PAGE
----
The imitation of a natural (or mechanical) sound in language. This may be found in single words (screech, babble, tick-tock) or in longer units. It is especially heard in poetry, where Pope said that ‘The sound must give an echo to the sense’; for example, ‘the slithering and grumble/as the mason mixed his mortar’ (Seamus Heaney). Different languages have different potential in this respect. Japanese has over three times as many sound symbolic expressions as English, expressing a much wider range of meanings, eg fura-fura (‘roam’) and dabu-dabu (‘baggy’).
Portions of the summary below have been contributed by Wikipedia.
In rhetoric, linguistics and poetry, onomatopoeia (also spelled onomatopia) is a figure of speech that employs a word, or occasionally, a grouping of words, that imitates the sound it is describing, and thus suggests its source object, such as “bang” or “click”, or animal such as “moo”, “quack” or “meow”.
Onomatopoeic words exist in every language, although they are different in each.
Sometimes onomatopoeic words can seem to have a tenuous relationship with the object they describe. however, because words for the same basic sound can differ considerably between languages, non-native speakers might be confused by the idiomatic words of another language.
Some animals are named after the sounds they make, especially birds such as the cuckoo and chickadee.
Examples and uses of onomatopoeia
Everyday sounds
Some other very common English-language examples include:
bang Beep Bing Boing Bonk Boom Burp Buzz Clang Cuckoo Hiccup Hiss Hush Ka-boom Mumble Murmur Ping pong Plop Poof Pop pow Ring Roar Splash Splish Splosh Swish Vroom Wham Zap Zoom

Machine sounds
Aside from the above, machines are usually described with:
Automobile – “honk” or “beep-beep” for the horn, “vroom” for the engine, “screech” for the tires Train – “clickety-clack” crossing rail splices (when tracks were individual sections, not welded), “chuga-chuga” for the steam pistons, “choo-choo” or “woo-woo” for the whistle. Cash register – “ka-ching”/“ca-ching”/“cha-ching”/“che-ching”/“ker-ching” Jet – “whoosh” Electric guitar power chord – “Kerrang” Machine – “Pocketta-pocketta”
Animal sounds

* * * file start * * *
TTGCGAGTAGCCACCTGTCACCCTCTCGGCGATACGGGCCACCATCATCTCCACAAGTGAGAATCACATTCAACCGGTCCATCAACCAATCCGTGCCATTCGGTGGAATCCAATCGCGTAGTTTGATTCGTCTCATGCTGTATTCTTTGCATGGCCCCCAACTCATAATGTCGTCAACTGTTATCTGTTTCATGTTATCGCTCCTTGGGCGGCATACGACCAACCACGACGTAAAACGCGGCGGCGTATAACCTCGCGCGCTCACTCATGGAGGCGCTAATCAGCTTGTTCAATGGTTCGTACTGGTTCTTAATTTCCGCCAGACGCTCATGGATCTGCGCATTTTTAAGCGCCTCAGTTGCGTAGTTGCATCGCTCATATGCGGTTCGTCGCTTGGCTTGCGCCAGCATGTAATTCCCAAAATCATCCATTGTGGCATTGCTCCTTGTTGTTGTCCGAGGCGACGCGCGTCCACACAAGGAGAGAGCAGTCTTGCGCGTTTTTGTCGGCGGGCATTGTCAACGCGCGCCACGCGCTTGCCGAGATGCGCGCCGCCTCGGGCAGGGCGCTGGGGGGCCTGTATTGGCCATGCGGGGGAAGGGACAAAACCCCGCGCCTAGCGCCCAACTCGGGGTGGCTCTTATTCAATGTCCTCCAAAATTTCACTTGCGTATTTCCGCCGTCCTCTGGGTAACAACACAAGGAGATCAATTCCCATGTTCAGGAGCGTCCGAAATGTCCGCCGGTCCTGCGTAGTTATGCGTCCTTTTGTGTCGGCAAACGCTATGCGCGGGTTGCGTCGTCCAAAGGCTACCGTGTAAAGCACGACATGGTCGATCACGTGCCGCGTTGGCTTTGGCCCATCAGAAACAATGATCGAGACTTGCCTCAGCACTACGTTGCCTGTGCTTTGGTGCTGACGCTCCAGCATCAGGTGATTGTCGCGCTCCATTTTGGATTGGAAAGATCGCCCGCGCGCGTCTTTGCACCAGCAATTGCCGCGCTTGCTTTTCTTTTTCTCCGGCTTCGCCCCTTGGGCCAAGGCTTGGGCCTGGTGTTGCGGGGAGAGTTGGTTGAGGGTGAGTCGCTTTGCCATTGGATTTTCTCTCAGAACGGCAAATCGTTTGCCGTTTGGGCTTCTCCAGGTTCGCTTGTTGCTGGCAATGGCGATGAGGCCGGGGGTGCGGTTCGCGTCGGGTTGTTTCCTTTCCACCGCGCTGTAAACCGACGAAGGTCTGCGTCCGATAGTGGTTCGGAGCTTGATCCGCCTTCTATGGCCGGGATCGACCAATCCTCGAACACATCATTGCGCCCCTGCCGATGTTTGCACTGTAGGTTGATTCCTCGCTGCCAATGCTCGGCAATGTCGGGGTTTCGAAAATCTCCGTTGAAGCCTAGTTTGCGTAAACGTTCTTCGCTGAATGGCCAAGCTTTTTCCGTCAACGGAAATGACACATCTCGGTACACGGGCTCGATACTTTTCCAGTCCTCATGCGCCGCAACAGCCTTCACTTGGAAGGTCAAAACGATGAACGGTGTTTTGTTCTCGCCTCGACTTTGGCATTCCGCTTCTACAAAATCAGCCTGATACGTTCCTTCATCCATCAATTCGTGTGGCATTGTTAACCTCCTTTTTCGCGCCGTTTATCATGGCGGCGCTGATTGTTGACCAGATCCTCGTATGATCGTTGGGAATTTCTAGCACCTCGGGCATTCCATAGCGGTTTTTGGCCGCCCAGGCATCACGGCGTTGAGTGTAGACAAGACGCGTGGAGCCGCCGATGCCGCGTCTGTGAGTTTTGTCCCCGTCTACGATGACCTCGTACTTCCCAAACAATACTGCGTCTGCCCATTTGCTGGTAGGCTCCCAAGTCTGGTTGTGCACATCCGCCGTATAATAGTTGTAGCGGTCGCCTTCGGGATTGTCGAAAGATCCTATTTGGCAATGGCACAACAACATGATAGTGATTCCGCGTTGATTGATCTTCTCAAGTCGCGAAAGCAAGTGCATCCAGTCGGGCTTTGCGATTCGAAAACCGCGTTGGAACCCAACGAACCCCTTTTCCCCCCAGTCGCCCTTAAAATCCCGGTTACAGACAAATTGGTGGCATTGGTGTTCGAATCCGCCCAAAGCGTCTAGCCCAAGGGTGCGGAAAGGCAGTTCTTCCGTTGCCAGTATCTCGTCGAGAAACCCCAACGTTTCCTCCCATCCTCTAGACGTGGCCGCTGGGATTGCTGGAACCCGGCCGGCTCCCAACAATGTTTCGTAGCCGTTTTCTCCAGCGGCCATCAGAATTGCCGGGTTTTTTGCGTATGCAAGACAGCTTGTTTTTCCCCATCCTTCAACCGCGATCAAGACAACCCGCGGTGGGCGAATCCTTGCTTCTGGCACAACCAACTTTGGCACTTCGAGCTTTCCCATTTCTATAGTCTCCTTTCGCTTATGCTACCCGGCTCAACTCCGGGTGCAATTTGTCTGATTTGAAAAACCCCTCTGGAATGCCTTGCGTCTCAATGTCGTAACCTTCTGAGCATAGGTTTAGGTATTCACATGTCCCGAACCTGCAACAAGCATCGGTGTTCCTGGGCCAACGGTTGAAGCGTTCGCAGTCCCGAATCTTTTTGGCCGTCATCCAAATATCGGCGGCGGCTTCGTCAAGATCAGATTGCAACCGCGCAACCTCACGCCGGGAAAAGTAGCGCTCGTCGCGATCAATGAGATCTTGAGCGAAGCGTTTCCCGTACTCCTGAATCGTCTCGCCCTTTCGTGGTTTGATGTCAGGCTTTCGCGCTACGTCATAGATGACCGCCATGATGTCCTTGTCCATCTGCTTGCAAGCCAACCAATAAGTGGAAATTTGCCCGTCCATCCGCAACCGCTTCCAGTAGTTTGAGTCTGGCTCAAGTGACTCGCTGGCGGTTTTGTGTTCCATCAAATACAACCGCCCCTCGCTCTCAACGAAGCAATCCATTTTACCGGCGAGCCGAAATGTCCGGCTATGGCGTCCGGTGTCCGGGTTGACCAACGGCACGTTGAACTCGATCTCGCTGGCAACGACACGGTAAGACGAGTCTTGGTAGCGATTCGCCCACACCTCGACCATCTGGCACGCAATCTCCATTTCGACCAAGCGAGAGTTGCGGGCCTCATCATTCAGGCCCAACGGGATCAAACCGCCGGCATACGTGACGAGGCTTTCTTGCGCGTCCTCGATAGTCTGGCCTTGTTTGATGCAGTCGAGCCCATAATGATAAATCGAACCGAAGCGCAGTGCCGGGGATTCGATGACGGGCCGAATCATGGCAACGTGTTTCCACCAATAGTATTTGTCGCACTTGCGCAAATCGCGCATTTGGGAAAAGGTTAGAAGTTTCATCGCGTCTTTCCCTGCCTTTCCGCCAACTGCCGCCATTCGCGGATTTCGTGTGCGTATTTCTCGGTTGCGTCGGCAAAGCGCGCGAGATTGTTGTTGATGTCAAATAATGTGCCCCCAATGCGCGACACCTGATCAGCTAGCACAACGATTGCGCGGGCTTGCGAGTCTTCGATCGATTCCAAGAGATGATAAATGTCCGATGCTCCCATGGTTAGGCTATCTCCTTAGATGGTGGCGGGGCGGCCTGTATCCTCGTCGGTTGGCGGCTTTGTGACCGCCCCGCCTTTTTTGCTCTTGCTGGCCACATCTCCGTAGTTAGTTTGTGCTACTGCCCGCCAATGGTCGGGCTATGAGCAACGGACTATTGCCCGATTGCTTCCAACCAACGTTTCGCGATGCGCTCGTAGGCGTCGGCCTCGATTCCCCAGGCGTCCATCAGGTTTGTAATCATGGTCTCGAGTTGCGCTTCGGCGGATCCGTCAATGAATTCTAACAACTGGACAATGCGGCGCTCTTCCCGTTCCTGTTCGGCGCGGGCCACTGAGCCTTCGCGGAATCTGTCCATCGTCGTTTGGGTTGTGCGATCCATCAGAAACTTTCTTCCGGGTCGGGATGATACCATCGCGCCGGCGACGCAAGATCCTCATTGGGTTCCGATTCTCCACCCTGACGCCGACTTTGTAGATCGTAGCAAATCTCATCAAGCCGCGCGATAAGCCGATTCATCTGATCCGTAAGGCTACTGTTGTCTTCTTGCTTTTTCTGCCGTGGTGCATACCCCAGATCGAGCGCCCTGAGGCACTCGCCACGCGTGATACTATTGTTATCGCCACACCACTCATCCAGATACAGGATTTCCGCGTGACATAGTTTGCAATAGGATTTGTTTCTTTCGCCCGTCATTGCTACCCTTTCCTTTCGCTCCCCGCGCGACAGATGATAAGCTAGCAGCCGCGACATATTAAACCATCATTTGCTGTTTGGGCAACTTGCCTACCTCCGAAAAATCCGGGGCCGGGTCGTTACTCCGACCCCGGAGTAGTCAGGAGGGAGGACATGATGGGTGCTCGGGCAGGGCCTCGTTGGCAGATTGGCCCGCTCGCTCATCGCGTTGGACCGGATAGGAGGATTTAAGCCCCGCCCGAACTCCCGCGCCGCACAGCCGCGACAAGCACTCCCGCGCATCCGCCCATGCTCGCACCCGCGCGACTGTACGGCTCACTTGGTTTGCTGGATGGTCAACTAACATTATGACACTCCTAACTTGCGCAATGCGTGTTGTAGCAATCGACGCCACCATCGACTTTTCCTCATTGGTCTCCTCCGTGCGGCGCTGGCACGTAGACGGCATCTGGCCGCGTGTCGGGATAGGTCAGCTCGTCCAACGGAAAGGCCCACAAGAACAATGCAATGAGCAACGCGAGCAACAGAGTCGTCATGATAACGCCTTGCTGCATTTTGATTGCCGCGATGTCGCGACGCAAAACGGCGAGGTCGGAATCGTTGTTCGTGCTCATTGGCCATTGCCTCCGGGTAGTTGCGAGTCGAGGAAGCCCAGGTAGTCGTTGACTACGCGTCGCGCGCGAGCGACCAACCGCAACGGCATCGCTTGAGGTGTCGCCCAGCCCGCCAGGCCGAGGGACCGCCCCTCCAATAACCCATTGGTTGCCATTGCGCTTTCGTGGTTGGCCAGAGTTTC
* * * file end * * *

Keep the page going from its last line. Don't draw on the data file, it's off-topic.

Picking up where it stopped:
For animal sounds, these words are typically used in English:
Bird – “chirp”, “tweet” Chicken – “cluck”, “cackle”, “bawk”, “bwak”, “buck”, “puckuck” Crow – “caw” Dove – “coo”, “roo-coo” Duck – “quack” Owl – “whoo”, “hoo” or “hoot” Rooster – “cock-a-doodle-doo” Turkey – “gobble” Insects – “buzz” Bee – “buzz”, “bzzz” Mammals Buffalo – “waagh” Cat – “meow” (U.S.)/“miaow” (UK), “purr” Lion – “roar”, “rawr” Cow – “moo” Dog – “woof”, “ruff”, “arf”, “grrr”, “bow-wow” (see bark) Dolphin – “click” Donkey – “hee-haw” Horse – “neigh”, “whinny”, “snort” Human – “prattle”, “blab”, “blah blah”, “murmur”, “brouhaha”, “yadda yadda”, “ra ra ra”, “squeee”, “sarumph”, “d’oh!” Mouse/Rat – “squeak” Pig – “oink”, “wee-wee-wee”, “squeal”, “soo-wee” Sheep – “baa” Goat – “Maa” Wolf – “howl”, “arooo” Rhinocerous – “erooooo” Reptiles Snake – “hiss”, “sss” Amphibians Frog – “ribbit”, “croak” (Note: many species of frog make different calls.) Toad – “tibbur”/“tibbir”
Some of these words are used both as nouns and as verbs.
Manner imitation
In some languages onomatopoeia describes a phenomenon apart from the purely auditive.
Onomatopoeia in advertising
Advertising uses onomatopoeia as a mnemonic so consumers will remember their products:
Rice Krispies (US and UK) and Rice Bubbles (AU) – “Snap, crackle, pop” when you pour on milk. Alka-Seltzer – makes a “plop, plop, fizz, fizz” noise when dunked in water (“plink, plink, fizz” in the UK). Cocoa Puffs – a cartoon cuckoo is “cuckoo” for them. Australian/New Zealand sun safe campaign)
Onomatopoeic names
Occasionally, words for things are created from representations of the sounds these objects make. In English, for example, there is the universal fastener which is named for the onomatopoeic of the sound it makes: the zip (in the UK);
Many birds are named from the onomatopoeic link with the calls they make, such as the Bobwhite quail, Chickadee, the Cuckoo, the Whooping Crane, and the Whip-poor-will.
Some names for human cultures are derived from the sound of their apparently incomprehensible languages. After Peter explains it, he tells Bamm-Bamm from The Flintstones to take it after him, going “bam bam bam!”, after him, Bamm-Bamm tells cooker Emeril Lagasse to take it after him, where he finished it off by says “bam!”.

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